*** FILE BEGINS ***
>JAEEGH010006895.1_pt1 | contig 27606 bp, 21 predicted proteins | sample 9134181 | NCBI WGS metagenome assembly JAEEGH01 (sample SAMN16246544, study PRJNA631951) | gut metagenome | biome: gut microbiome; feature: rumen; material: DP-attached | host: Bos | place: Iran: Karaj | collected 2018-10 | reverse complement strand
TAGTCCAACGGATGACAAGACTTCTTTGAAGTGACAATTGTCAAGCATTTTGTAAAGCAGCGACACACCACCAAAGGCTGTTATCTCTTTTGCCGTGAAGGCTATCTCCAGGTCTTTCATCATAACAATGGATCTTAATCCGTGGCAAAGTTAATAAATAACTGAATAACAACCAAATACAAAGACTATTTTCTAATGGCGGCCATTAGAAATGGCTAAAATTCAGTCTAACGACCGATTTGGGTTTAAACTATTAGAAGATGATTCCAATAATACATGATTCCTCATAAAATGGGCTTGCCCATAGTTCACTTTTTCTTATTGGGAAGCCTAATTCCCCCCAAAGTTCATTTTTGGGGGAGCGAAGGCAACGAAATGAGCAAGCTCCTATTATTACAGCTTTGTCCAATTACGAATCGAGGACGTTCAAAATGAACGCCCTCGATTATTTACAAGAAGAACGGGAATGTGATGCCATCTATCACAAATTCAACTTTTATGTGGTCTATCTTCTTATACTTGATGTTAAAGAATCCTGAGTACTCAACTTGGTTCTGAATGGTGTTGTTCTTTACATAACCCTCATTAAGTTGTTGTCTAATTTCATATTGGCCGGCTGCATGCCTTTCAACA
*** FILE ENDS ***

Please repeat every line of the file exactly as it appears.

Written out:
>JAEEGH010006895.1_pt1 | contig 27606 bp, 21 predicted proteins | sample 9134181 | NCBI WGS metagenome assembly JAEEGH01 (sample SAMN16246544, study PRJNA631951) | gut metagenome | biome: gut microbiome; feature: rumen; material: DP-attached | host: Bos | place: Iran: Karaj | collected 2018-10 | reverse complement strand
TAGTCCAACGGATGACAAGACTTCTTTGAAGTGACAATTGTCAAGCATTTTGTAAAGCAGCGACACACCACCAAAGGCTGTTATCTCTTTTGCCGTGAAGGCTATCTCCAGGTCTTTCATCATAACAATGGATCTTAATCCGTGGCAAAGTTAATAAATAACTGAATAACAACCAAATACAAAGACTATTTTCTAATGGCGGCCATTAGAAATGGCTAAAATTCAGTCTAACGACCGATTTGGGTTTAAACTATTAGAAGATGATTCCAATAATACATGATTCCTCATAAAATGGGCTTGCCCATAGTTCACTTTTTCTTATTGGGAAGCCTAATTCCCCCCAAAGTTCATTTTTGGGGGAGCGAAGGCAACGAAATGAGCAAGCTCCTATTATTACAGCTTTGTCCAATTACGAATCGAGGACGTTCAAAATGAACGCCCTCGATTATTTACAAGAAGAACGGGAATGTGATGCCATCTATCACAAATTCAACTTTTATGTGGTCTATCTTCTTATACTTGATGTTAAAGAATCCTGAGTACTCAACTTGGTTCTGAATGGTGTTGTTCTTTACATAACCCTCATTAAGTTGTTGTCTAATTTCATATTGGCCGGCTGCATGCCTTTCAACA